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COLUMN ONE

A 'Sure Thing' Gone Awry

Developer wowed New Orleans officials with plans for world's largest casino. Now the enterprise is bankrupt, sending a warning to places eyeing gambling as economic aid.

December 02, 1996|MICHAEL A. HILTZIK | TIMES STAFF WRITER

"I went over to Chris Hemmeter's office one day and every time I opened a door there someone would scramble and hide under a desk," said Wilson. "They were all relatives and friends of my colleagues on the council." It was like turning on the light and seeing the cockroaches scurrying off."

Therefore, no one was surprised when the city awarded Hemmeter the Rivergate lease in April 1993. But he still had to acquire a gaming license from the state. And there he ran into a buzz saw.

"Any rational state would have combined the lease and licensing procedure," said Timothy Ryan, dean of the University of New Orleans Business School. In bifurcating the process, he said, the state opened yet another doorway for corruption.

And Harrah's, which had linked up with a group of well-connected local lawyers called the Jazzville Group, was still in the running.

Thus the battle for the license featured two contestants scratching for influence any way they could. Hemmeter's development partner was Caesars World Inc., whose Lake Tahoe casino was a favorite haunt for Edwards.

Another partner was an Edwards crony, William C. "Billy" Broadhurst, a New Orleans lawyer previously famous for having chartered the yacht "Monkey Business" for a 1988 cruise with then-presidential candidate Gary Hart and Donna Rice. Broadhurst has since been indicted for allegedly taking kickbacks in a riverboat case.

But Jazzville also included many of Edwards' closest pals. Among them was Wendell Gauthier, one of the top plaintiffs' lawyers in the Southeast and a leading figure in a multimillion-dollar class-action suit against tobacco companies.

License Losers Cry Foul

The August 1993 licensing vote of the Louisiana Economic Development and Gaming Corp., or LEDGC, the state's gaming licensing board, ended up a squeaker: a 5-4 split--in favor of Harrah's/Jazzville.

Hemmeter and Caesars cried foul. They charged that LEDGC member James Vilas and Chairman Max Chastain had illicit meetings with Gauthier and that Vilas had been seen enjoying champagne and a hot-tub soak with a woman they identified as a Gauthier girlfriend. (LEDGC investigators requested permission to pursue the allegations; instead, the LEDGC board voted in a closed-door meeting to shut the investigation down.)

Vilas denied the allegations as "completely ludicrous and completely false." He had never been to the woman's apartment or shared her tub, he said. As for the licensing vote, he contended that Harrah's won because its project was more rational than Hemmeter's and its financial projections more believable.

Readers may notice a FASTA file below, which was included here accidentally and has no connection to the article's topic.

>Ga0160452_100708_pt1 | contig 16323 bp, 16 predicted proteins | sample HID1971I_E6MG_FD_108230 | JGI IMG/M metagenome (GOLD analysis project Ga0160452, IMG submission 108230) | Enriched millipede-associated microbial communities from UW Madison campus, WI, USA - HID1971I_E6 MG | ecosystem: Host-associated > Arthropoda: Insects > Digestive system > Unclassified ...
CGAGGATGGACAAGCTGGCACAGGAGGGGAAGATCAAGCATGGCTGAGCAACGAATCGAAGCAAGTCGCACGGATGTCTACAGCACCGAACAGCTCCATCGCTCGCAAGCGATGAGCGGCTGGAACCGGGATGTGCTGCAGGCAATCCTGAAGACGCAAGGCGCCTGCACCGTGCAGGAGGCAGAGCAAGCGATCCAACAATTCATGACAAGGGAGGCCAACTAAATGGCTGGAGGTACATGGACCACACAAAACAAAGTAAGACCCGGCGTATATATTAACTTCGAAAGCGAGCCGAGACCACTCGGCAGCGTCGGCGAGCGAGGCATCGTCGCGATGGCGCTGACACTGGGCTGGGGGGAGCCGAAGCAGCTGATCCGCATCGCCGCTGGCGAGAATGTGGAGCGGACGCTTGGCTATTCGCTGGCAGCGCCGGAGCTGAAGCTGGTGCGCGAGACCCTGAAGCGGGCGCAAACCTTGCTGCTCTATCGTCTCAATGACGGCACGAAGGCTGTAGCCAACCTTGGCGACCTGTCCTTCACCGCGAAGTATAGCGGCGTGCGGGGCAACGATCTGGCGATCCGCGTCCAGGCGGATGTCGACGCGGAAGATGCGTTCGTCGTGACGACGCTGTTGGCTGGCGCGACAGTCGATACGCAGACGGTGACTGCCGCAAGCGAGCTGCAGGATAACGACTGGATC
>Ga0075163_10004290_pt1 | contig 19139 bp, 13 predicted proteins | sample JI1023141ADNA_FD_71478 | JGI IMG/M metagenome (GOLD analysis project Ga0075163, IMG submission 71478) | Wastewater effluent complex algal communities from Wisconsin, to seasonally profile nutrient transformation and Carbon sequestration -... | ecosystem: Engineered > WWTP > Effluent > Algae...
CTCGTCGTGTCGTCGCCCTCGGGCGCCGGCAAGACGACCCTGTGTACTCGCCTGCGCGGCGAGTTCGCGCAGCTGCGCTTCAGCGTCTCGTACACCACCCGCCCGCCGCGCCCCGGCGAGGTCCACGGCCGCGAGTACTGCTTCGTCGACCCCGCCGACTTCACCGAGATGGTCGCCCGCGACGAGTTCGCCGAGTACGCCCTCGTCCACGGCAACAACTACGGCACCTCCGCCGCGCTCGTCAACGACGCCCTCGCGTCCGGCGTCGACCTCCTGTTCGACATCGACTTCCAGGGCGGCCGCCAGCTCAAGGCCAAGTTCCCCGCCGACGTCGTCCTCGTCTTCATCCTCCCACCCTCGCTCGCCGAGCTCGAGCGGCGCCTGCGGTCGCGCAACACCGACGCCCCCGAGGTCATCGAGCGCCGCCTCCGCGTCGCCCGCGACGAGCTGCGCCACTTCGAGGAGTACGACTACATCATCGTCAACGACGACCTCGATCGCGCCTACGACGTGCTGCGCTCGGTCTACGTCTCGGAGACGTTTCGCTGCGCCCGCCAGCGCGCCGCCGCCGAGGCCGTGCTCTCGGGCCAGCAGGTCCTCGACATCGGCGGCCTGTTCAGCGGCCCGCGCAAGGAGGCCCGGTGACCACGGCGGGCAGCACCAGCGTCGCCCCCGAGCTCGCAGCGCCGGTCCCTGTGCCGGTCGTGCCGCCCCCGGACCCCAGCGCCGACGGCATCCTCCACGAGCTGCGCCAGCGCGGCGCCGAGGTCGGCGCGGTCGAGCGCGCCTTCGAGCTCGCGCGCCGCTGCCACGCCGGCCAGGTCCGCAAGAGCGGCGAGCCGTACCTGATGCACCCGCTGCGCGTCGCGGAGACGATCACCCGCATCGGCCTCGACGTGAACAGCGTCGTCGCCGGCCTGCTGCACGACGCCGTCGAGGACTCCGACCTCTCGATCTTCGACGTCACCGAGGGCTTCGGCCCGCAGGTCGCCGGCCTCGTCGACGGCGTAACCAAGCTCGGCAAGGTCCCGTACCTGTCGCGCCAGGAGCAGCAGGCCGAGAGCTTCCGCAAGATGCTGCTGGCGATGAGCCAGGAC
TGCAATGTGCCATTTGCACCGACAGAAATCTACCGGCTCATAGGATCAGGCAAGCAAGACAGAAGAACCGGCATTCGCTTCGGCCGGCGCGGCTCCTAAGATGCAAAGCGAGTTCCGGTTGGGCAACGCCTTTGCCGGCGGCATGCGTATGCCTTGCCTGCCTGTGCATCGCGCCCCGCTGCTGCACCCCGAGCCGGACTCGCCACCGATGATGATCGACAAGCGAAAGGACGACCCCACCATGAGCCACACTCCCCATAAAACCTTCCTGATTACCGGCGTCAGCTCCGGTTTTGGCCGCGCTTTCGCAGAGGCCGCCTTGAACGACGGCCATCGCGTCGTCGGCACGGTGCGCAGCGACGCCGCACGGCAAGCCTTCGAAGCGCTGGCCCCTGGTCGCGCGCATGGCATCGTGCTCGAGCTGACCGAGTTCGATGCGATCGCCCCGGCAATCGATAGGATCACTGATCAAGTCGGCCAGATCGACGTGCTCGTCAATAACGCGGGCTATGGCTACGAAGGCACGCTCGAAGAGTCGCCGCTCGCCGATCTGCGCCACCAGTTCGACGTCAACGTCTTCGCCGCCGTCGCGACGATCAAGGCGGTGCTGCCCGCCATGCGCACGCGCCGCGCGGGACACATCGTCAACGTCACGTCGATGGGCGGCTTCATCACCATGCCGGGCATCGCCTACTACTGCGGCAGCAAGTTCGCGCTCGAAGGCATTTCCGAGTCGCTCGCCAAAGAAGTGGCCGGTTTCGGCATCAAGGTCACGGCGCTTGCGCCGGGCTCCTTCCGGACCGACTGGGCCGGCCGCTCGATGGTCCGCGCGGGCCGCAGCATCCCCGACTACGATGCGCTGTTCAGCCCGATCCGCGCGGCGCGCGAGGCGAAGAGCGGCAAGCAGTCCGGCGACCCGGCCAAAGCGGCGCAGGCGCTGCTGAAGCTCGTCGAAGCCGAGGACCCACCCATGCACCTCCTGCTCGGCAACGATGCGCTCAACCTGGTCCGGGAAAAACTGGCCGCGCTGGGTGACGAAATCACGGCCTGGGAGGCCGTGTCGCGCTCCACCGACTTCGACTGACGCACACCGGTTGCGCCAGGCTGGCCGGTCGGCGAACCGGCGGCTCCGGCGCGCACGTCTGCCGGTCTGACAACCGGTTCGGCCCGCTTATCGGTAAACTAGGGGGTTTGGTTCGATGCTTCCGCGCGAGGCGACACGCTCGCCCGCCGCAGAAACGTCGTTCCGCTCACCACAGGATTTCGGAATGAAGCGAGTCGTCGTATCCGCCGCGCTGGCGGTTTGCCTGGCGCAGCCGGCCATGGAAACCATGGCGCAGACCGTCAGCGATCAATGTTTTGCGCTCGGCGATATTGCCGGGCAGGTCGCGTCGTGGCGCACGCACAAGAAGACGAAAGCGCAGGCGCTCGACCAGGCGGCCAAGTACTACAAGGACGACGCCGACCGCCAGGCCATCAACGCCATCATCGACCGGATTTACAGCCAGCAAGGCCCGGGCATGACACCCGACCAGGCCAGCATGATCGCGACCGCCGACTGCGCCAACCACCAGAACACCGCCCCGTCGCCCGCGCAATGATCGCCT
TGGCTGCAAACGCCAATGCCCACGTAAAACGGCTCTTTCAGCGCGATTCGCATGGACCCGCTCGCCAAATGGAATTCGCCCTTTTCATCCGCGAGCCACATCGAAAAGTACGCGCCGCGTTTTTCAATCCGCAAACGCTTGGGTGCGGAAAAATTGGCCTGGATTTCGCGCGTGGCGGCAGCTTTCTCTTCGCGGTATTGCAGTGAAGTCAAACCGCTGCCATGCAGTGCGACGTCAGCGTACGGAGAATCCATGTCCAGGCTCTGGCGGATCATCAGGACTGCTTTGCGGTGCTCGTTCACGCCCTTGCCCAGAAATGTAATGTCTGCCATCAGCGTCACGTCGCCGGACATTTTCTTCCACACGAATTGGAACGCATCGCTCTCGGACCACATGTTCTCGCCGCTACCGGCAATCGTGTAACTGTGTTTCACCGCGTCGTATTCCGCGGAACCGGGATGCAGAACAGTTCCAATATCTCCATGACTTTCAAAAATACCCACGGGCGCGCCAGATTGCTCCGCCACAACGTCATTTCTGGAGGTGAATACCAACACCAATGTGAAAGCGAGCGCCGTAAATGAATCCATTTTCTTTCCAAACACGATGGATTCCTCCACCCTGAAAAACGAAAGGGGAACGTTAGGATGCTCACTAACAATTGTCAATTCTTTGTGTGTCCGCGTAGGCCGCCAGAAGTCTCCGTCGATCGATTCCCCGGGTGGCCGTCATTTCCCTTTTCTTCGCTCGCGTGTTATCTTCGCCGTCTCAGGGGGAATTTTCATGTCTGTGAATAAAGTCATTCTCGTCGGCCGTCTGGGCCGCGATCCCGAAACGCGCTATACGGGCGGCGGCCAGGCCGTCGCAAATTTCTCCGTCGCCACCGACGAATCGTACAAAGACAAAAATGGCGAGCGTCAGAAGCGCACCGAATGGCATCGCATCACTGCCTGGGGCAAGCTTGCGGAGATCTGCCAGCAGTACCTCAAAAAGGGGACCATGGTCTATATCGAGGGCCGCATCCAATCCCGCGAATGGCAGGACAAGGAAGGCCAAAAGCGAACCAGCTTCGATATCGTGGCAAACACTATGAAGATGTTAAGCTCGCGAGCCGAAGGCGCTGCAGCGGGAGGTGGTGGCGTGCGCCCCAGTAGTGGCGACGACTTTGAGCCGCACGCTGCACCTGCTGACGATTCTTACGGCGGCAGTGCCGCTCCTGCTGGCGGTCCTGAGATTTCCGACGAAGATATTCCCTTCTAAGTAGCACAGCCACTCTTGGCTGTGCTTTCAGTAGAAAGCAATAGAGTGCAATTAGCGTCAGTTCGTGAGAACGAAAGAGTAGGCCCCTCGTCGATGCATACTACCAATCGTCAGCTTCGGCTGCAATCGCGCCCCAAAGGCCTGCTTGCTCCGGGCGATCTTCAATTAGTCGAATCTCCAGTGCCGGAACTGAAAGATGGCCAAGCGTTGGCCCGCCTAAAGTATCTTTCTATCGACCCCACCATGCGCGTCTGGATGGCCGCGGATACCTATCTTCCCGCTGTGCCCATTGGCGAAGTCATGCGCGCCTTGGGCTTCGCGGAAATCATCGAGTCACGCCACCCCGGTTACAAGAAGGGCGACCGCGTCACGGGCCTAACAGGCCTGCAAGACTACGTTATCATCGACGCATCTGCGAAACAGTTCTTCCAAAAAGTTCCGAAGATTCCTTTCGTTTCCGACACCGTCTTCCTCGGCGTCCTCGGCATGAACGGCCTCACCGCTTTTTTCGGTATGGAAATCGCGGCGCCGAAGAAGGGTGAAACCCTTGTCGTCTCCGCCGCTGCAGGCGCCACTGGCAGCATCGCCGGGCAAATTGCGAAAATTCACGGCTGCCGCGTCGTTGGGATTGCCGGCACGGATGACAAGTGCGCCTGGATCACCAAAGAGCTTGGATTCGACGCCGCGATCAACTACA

But with Hemmeter/Caesars holding the lease and Harrah's/Jazzville the license, the casino was stalemated--until Edwards called both sides to the governor's mansion and bludgeoned them into making a deal in the space of two hours. The new arrangement merged the interests of Hemmeter, Harrah's and Jazzville. Caesars, dumped from the project, later sued Hemmeter and settled for $5 million.

What no one realized then, however, was that Edwards' shotgun marriage spelled big trouble for the project. The years of fruitless political maneuvering had given casinos in neighboring Mississippi time to reach critical mass. They were now siphoning off potential customers from Texas, Louisiana and Tennessee.

In this environment, industry observers believed that only a modestly scaled New Orleans project had a chance. But Harrah's was yoked to Hemmeter's grand scheme, which required building a temporary casino until the permanent site was completed.

Located in Rundown Area

The temporary site was woeful, an old city building located in a rundown section of town too far from the tourist center. Concierges and cab drivers alike advised tourists to steer clear.

After the hall opened in early 1995, the overall business was poor--about 30% of expectations. That left local residents as the major clientele and defeated the purpose of drawing outside dollars.

The whole project was jeopardized because Harrah's was counting on earnings from the temporary casino to help finance construction at the Rivergate.

By summer 1995, rumors began circulating that Harrah's was preparing to abandon New Orleans.

The company responded with a full-page newspaper ad on Nov. 12, 1995. Headlined: "Harrah's New Orleans Is Here to Stay. Bet on It," the ad called the rumors "malicious" and "irresponsible." Nine days after the ad's appearance, the project's banks withdrew their $137-million line of credit--after Harrah's tipped them off that it was considering closing the temporary site. Twenty-four hours later, the day before Thanksgiving and with almost no advance warning to the city or its employees, Harrah's shut the temporary casino and placed the New Orleans project in bankruptcy.

"It's unfortunate the advertisement was put in the paper," conceded Reed, insisting that it was truthful at the time.

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